Capitol Hill Conversation – Luxury Tax Hits Business Investment, Meets Republican Opposition

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This week Governor Phil Bredesen is working out the details on his plan to start charging the full sales tax rate on goods over $3,200. Currently Tennessee consumers get a slight break on high-priced items. Bredesen wants to end that tax break to plug this year’s revenue shortfall that could reach $105 million and beyond. WPLN’s state capitol correspondent Joe White tells Blake Farmer who would be paying more.



The sales tax rate on food is 5.5%, but all other tangible personal property, unless specifically exempted, is taxed by the state at a rate of 7%.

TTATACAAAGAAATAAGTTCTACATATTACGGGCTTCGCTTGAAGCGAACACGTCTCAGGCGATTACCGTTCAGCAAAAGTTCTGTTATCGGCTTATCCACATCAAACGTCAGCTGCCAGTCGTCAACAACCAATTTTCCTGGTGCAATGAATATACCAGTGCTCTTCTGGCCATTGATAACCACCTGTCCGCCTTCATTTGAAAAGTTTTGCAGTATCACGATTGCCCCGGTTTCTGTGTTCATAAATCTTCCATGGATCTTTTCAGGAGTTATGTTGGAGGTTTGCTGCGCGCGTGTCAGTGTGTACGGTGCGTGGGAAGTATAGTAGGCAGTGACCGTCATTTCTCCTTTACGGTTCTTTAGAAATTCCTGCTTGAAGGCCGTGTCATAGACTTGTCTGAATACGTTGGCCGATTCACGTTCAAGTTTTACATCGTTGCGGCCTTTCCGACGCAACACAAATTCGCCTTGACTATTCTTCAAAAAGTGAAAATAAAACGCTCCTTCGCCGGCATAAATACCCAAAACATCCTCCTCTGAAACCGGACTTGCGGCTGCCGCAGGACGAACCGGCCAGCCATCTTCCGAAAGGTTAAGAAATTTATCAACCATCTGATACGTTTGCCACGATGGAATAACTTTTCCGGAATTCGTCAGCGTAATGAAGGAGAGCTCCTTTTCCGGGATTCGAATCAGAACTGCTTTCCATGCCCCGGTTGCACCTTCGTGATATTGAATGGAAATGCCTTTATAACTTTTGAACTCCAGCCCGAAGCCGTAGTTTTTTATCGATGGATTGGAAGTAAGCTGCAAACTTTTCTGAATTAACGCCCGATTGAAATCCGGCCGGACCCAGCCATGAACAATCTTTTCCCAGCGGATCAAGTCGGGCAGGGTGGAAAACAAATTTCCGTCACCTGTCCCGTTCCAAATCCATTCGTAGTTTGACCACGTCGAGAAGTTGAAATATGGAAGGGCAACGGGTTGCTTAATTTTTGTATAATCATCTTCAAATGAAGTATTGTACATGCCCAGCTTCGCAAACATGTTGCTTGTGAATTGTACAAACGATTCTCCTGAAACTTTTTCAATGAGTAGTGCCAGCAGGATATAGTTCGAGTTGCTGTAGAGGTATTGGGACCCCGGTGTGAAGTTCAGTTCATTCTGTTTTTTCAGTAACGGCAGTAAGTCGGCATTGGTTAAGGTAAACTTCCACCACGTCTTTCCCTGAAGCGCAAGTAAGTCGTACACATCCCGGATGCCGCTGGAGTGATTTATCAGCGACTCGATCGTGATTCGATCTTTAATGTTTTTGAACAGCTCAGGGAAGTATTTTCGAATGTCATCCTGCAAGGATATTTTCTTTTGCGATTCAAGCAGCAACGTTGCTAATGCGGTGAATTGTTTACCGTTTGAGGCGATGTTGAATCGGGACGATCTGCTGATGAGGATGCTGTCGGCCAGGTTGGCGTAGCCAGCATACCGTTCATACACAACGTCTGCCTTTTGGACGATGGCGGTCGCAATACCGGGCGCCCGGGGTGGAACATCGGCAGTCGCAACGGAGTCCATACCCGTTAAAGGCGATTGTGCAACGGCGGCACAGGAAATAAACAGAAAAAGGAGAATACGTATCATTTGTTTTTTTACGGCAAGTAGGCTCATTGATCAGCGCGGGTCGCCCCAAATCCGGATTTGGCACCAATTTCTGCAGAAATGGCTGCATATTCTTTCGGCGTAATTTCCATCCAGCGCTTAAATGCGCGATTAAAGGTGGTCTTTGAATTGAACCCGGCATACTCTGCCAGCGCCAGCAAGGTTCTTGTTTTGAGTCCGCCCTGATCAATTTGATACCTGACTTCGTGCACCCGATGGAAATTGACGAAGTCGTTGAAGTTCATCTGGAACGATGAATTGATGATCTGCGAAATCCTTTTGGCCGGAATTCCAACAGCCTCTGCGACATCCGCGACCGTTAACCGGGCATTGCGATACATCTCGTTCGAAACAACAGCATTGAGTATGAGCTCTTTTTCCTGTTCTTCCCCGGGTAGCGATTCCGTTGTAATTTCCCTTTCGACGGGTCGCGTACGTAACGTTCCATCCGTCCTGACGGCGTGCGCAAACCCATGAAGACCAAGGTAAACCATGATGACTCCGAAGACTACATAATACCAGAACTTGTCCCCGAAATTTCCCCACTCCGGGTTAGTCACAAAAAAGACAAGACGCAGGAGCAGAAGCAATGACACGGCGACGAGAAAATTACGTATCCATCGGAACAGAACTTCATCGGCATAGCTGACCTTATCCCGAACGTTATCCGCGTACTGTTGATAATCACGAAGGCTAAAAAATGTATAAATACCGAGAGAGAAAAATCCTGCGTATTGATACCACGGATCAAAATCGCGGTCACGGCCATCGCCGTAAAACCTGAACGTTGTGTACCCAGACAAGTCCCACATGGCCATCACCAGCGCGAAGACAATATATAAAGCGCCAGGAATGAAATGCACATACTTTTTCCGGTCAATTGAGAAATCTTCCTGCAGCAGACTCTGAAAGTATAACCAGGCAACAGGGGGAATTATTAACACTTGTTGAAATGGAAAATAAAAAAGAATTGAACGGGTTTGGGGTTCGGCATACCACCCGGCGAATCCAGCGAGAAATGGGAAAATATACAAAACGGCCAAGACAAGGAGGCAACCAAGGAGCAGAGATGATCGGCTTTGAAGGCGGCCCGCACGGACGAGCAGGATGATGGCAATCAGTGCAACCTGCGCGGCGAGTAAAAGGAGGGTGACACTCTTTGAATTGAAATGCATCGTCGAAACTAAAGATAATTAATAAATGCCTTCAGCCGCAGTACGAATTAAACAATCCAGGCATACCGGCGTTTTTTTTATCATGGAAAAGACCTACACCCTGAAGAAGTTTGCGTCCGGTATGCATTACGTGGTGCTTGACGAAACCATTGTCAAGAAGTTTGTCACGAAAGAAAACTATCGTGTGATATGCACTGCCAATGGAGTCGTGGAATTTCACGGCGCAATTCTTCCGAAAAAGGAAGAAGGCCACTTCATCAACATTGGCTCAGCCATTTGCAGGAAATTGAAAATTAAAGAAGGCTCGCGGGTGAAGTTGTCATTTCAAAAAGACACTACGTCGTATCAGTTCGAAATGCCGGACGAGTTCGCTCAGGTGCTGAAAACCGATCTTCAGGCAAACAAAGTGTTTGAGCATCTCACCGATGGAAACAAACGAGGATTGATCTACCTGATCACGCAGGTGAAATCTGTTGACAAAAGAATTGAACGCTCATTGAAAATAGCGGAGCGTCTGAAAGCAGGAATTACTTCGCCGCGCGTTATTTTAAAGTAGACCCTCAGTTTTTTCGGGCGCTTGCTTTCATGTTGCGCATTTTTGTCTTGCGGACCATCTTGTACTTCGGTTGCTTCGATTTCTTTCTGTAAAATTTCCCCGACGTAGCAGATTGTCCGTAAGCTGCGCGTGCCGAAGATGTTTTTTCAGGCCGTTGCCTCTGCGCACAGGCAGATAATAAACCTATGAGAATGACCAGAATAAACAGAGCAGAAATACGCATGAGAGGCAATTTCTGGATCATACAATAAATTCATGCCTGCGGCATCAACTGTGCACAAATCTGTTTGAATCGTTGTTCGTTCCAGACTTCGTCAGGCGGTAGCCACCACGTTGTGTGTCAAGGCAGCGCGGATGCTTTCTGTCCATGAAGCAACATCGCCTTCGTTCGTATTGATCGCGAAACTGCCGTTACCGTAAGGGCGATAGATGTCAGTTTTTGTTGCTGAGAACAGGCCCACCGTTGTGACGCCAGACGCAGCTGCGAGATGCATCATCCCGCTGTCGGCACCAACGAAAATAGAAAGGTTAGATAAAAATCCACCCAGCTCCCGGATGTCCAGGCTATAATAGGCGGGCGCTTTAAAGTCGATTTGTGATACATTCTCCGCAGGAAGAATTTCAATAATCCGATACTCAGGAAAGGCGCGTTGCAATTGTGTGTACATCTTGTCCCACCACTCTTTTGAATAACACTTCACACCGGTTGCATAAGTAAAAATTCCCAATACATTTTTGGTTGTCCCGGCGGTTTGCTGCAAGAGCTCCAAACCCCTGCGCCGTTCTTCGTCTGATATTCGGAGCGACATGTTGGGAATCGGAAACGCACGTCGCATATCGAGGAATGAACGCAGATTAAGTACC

Tennessee cities and counties have the option of imposing an additional local option sales tax. In Nashville, the local option is
2.25%. In a cities such as Murfreesboro, the local option is the maximum allowed by the state – 2.75%. See a complete list by city here. (PDF file)

To deal with a budget crisis in 1999, the Tennessee legislature applied a state tax equal to the maximum local option on single-item purchases up to $3,200. That’s a total of 9.75% state sales tax on any item that costs between $1,600 and $3,200. After that point, goods are currently taxed at the state base of 7%.

Governor Phil Bredesen’s proposal would get rid of the $3,200 cap and tax the entire purchase, though it would still not apply to vehicles, boats and manufactured homes.

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